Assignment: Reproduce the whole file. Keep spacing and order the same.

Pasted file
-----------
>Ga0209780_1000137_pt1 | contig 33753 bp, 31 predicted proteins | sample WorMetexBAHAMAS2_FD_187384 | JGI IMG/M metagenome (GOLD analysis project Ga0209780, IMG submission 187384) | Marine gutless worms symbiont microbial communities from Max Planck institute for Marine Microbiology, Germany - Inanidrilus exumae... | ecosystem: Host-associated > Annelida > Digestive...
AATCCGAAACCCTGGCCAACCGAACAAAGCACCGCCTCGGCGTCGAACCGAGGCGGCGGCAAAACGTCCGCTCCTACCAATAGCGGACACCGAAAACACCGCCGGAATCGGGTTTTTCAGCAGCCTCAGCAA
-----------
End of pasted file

>Ga0209780_1000137_pt1 | contig 33753 bp, 31 predicted proteins | sample WorMetexBAHAMAS2_FD_187384 | JGI IMG/M metagenome (GOLD analysis project Ga0209780, IMG submission 187384) | Marine gutless worms symbiont microbial communities from Max Planck institute for Marine Microbiology, Germany - Inanidrilus exumae... | ecosystem: Host-associated > Annelida > Digestive...
AATCCGAAACCCTGGCCAACCGAACAAAGCACCGCCTCGGCGTCGAACCGAGGCGGCGGCAAAACGTCCGCTCCTACCAATAGCGGACACCGAAAACACCGCCGGAATCGGGTTTTTCAGCAGCCTCAGCAA